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Regulation of Rubisco activity in crops

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<mark>Journal publication date</mark>31/01/2024
<mark>Journal</mark>New Phytologist
Issue number1
Number of pages17
Pages (from-to)35-51
Publication StatusPublished
Early online date7/12/23
<mark>Original language</mark>English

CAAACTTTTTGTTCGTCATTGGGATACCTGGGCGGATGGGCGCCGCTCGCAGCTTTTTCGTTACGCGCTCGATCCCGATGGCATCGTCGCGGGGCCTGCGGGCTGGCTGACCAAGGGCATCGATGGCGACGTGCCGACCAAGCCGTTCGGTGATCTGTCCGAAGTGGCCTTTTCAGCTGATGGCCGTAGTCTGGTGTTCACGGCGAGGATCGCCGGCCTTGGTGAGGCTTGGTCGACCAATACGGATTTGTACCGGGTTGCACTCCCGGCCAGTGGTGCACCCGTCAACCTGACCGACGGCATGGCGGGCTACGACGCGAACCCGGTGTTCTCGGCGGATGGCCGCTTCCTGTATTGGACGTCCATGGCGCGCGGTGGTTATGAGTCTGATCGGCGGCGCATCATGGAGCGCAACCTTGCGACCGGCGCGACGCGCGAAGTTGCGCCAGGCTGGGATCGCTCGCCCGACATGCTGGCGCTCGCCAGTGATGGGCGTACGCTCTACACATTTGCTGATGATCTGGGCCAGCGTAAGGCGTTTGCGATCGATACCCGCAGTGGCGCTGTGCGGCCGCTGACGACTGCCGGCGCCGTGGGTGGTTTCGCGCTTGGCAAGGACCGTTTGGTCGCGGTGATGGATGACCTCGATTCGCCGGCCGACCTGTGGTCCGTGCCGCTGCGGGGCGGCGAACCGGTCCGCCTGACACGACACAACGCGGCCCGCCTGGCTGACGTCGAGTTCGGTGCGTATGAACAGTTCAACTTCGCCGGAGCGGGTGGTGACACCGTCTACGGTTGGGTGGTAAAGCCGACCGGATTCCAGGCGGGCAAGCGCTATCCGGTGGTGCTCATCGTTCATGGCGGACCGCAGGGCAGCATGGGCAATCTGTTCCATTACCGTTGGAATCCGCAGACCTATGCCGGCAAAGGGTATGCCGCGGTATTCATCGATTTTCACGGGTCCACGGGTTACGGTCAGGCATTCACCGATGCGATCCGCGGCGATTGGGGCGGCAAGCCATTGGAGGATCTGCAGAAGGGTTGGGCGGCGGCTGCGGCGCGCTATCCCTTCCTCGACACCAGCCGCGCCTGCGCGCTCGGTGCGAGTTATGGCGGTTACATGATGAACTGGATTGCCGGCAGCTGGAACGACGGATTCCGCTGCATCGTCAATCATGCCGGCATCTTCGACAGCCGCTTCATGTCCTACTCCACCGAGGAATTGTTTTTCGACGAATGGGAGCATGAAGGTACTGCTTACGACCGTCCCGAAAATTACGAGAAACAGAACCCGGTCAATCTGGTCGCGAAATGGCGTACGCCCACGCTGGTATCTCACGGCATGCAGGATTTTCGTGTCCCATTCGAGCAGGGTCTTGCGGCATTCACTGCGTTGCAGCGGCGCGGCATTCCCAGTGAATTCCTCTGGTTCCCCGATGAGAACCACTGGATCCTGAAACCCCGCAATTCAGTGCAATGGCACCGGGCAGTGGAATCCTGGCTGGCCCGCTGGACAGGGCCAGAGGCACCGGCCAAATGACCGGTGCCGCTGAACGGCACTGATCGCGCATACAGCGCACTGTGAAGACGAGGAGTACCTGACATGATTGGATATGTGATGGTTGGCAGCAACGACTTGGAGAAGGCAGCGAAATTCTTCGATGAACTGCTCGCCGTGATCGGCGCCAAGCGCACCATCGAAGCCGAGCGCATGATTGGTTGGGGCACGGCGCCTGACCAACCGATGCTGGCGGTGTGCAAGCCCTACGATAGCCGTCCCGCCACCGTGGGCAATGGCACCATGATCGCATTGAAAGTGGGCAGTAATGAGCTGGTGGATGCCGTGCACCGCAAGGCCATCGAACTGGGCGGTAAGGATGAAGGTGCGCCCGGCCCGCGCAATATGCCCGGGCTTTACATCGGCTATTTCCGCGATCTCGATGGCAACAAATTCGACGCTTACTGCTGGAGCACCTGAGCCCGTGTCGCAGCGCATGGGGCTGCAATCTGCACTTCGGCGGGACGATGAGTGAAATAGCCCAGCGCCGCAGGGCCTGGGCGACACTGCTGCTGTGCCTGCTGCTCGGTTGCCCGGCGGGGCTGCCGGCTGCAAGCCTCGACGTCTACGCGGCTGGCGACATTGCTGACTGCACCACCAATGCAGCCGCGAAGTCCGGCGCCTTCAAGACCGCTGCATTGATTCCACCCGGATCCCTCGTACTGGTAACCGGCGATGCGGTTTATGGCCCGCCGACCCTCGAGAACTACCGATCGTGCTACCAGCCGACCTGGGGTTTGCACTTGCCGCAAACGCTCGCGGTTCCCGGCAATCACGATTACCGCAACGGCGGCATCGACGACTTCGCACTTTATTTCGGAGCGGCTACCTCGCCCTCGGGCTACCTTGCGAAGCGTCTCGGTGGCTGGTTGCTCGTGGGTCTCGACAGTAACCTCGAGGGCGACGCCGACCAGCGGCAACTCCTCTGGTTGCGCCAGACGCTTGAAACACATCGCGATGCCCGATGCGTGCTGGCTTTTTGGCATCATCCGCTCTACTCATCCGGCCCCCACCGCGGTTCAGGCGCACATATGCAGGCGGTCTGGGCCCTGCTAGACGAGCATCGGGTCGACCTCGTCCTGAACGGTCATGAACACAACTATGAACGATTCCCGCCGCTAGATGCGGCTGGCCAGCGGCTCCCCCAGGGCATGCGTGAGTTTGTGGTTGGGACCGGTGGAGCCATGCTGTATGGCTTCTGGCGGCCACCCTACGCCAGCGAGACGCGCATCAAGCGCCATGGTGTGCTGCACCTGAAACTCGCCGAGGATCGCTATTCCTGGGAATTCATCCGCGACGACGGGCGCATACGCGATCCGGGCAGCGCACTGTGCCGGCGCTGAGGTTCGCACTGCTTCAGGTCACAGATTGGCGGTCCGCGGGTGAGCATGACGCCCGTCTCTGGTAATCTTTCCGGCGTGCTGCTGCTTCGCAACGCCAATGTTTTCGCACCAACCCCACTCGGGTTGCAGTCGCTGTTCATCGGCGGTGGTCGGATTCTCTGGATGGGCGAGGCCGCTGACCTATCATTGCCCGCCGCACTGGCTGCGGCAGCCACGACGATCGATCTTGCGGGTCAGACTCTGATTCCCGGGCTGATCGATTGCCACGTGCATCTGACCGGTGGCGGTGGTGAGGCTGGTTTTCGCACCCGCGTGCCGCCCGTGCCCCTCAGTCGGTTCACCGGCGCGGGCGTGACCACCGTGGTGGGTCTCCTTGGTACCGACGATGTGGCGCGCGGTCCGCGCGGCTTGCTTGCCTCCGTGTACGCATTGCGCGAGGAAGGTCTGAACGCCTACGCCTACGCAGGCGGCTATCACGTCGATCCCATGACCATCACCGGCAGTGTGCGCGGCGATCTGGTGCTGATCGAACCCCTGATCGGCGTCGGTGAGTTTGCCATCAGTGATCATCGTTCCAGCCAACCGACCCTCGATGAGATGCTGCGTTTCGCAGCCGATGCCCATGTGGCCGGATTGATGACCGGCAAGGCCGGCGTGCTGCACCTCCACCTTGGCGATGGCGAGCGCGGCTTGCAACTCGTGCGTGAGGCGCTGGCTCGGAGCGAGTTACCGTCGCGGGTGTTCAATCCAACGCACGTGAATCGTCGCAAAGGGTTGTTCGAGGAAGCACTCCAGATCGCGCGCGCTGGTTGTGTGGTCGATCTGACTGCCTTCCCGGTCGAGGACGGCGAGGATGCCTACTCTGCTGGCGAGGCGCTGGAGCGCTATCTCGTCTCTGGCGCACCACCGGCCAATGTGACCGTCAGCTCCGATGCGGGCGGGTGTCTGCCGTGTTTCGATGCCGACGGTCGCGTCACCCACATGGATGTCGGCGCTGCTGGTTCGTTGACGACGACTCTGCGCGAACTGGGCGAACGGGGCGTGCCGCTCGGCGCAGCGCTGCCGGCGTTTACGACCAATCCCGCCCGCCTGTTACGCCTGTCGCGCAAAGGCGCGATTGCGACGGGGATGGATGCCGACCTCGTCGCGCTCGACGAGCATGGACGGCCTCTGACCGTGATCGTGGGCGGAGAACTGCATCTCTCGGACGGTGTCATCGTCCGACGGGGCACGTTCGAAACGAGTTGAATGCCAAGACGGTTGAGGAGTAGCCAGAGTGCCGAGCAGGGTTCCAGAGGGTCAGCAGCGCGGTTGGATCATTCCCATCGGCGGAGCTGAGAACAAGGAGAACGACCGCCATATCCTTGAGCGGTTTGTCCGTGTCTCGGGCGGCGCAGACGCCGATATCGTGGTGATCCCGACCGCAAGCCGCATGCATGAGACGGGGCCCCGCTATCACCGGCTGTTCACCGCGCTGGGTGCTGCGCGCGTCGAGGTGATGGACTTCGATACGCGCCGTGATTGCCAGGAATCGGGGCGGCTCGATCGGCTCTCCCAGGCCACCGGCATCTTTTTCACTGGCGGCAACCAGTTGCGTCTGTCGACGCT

Efficient plant acclimation to changing environmental conditions relies on fast adjustments of the transcriptome, proteome, and metabolome. Regulation of enzyme activity depends on the activity of specific chaperones, chemical post-translational modifications (PTMs) of amino acid residues, and changes in the cellular and organellar microenvironment. Central to carbon assimilation, and thus plant growth and yield, Rubisco activity is regulated by its chaperone Rubisco activase (Rca) and by adjustments in the chloroplast stroma environment. Focused on crops, this review highlights the main PTMs and stromal ions and metabolites affecting Rubisco and Rca in response to environmental stimuli. Rca isoforms differ in regulatory properties and heat sensitivity, with expression changing according to the surrounding environment. Much of the physiological relevance of Rubisco and Rca PTMs is still poorly understood, though some PTMs have been associated with Rubisco regulation in response to stress. Ion and metabolite concentrations in the chloroplast change in response to variations in light and temperature. Some of these changes promote Rubisco activation while others inhibit activation, deactivate the enzyme, or change the rates of catalysis. Understanding these regulatory mechanisms will aid the development of strategies to improve carbon fixation by Rubisco under rapidly changing environments as experienced by crop plants.